Croom seemed stunned after the game.
"They came in here with the idea they were going to beat us bad, and they did from start to finish," Croom said. "I don't know why what happened today occurred. I'm sorry to say that it's an absolute mystery to me."
Byrne, a new hire who's been on the job for less than a year, wouldn't comment on the speculation surrounding the football team during the season but said Saturday that a possible resignation had been discussed during the morning meeting.
"We discussed the football program and many topics were addressed, including resignation," Byrne said in a statement. "I want to thank Coach Croom for the leadership he has provided our football program over the last five years."
Although Croom wasn't able to squeeze out many wins during his tenure, there's little question he improved a Mississippi State program that was at its lowest ebb. The Bulldogs were hit with major sanctions following rules violations under previous coach Jackie Sherrill and had won just three games a season between 2001 and 2003.
Hired Dec. 1, 2003, the Bear Bryant disciple who had been an All-American center at Alabama and an NFL assistant for 17 seasons inherited a team low on talent. Heavy sanctions and the SEC's lowest budget made the challenge even steeper.
"We couldn't even get recruits to visit campus," Croom said this past week while talking about his early recruiting efforts.
But Croom upgraded the talent enough that the Bulldogs were competitive in the nation's toughest conference and earned their first winning season since 2000 last year, capping it with a 10-3 win over Central Florida in the Liberty Bowl.
Croom also was having success off the field. He'd drawn commitments from several top recruits, including a quarterback.
A spokesman said players would not be available Saturday, but some defended Croom following Friday's loss.
"I think it is unfair," wide receiver Delmon Robinson said of the criticism. "When it's man-to-man coverage, it's the receiver against the [defensive back]. If the receiver doesn't win, it's not the coach's fault that he didn't win. It's all about the players. We've got to win, and we've got to go out there and execute Coach's plays."
It was the second straight season an embarrassing loss in the Egg Bowl led to a coaching change. Mississippi coach Ed Orgeron was fired a day after the Rebels collapsed in a 17-14 loss. Ole Miss had led 14-0 going into the fourth quarter, but Orgeron went for it on fourth down at midfield. The Bulldogs stopped the play, went on to score and finished with 17 unanswered points in the fourth quarter.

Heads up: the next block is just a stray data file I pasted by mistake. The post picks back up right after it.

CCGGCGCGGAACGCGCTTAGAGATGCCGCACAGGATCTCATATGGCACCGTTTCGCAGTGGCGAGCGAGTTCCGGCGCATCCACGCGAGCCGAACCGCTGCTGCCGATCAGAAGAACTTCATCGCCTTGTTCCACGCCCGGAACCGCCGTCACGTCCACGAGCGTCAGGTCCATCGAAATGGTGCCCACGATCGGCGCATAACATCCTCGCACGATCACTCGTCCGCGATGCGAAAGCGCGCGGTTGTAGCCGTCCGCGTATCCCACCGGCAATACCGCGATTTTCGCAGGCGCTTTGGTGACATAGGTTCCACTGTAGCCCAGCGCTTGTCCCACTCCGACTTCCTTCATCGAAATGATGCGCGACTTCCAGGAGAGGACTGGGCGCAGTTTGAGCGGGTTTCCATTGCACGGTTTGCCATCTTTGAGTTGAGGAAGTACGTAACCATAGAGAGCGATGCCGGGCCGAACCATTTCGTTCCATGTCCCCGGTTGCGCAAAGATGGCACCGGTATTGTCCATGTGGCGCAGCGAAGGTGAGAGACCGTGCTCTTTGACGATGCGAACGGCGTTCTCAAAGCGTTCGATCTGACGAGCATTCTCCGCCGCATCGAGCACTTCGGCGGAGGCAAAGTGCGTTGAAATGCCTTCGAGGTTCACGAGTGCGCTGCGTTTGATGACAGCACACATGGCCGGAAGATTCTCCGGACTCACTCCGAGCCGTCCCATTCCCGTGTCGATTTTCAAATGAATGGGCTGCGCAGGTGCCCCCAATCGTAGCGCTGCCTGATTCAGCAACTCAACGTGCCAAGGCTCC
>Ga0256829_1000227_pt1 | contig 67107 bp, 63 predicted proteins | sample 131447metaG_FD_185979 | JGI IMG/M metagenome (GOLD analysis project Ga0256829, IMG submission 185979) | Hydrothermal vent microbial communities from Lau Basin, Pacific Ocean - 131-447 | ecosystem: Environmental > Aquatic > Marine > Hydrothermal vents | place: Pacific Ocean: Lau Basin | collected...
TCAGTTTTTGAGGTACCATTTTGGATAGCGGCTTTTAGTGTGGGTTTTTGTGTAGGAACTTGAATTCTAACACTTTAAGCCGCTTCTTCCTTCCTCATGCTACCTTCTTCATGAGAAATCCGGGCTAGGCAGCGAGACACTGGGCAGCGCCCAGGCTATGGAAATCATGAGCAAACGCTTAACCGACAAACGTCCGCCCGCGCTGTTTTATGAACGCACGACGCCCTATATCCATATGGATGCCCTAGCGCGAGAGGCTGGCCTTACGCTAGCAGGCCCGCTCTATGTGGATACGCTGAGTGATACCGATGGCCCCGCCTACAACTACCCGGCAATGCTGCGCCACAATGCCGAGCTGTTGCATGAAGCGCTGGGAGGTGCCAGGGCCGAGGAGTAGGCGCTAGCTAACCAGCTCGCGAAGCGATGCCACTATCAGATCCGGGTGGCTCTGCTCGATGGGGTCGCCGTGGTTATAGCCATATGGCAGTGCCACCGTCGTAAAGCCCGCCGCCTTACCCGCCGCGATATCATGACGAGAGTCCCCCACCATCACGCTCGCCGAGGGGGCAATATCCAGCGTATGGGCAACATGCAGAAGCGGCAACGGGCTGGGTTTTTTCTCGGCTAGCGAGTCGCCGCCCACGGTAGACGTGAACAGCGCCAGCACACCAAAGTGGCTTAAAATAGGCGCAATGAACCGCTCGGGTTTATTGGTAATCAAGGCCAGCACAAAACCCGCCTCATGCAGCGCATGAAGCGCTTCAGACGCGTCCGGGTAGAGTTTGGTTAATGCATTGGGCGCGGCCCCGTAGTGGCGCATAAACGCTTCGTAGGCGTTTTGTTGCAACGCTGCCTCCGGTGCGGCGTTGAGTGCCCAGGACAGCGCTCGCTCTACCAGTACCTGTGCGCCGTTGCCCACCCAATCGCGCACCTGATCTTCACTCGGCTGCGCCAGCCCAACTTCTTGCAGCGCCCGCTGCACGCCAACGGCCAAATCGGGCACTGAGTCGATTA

Byrne said Croom's assistants remain under contract and will work until a new coach is hired. He told Forde that Mississippi State's search for a successor begins immediately and will be national in scope. He declined to discuss any specific potential candidates but said he wanted a "passionate leader who is capable of helping us win in the SEC. We have a lot of talent here in this state and a very supportive fan base. We can win here."
Among the coaches Mississippi State might target to replace Croom are Oklahoma defensive coordinator Brent Venables, East Carolina coach Skip Holtz and TCU coach Gary Patterson.
"Looking forward, I plan to work closely with athletic director Greg Byrne to move quickly, but with due deliberation, to find a new head football coach with high energy and a commitment to compete for championships and bowl opportunities in the best conference in America," Keenum said.
There likely will be several candidates for a coveted SEC job, but Mississippi State's new coach shouldn't get comfortable. Five of six SEC West schools have made coaching changes in the past five years, with only Tommy Tuberville at Auburn lasting through that time. And even he's facing criticism in a losing season.
The Rebels' new coach, Houston Nutt, had been at Arkansas for 10 years before resigning after last season and moving to Ole Miss. But he believes that tenures such as that one could be a thing of the past because fans and boosters have little patience for losing.
"It's sad, but it doesn't surprise me," Nutt said. "It's the way of the world in college football right now."
Pat Forde is a senior writer for ESPN.com. He can be reached at ESPN4D@aol.com. Information from The Associated Press was used in this report.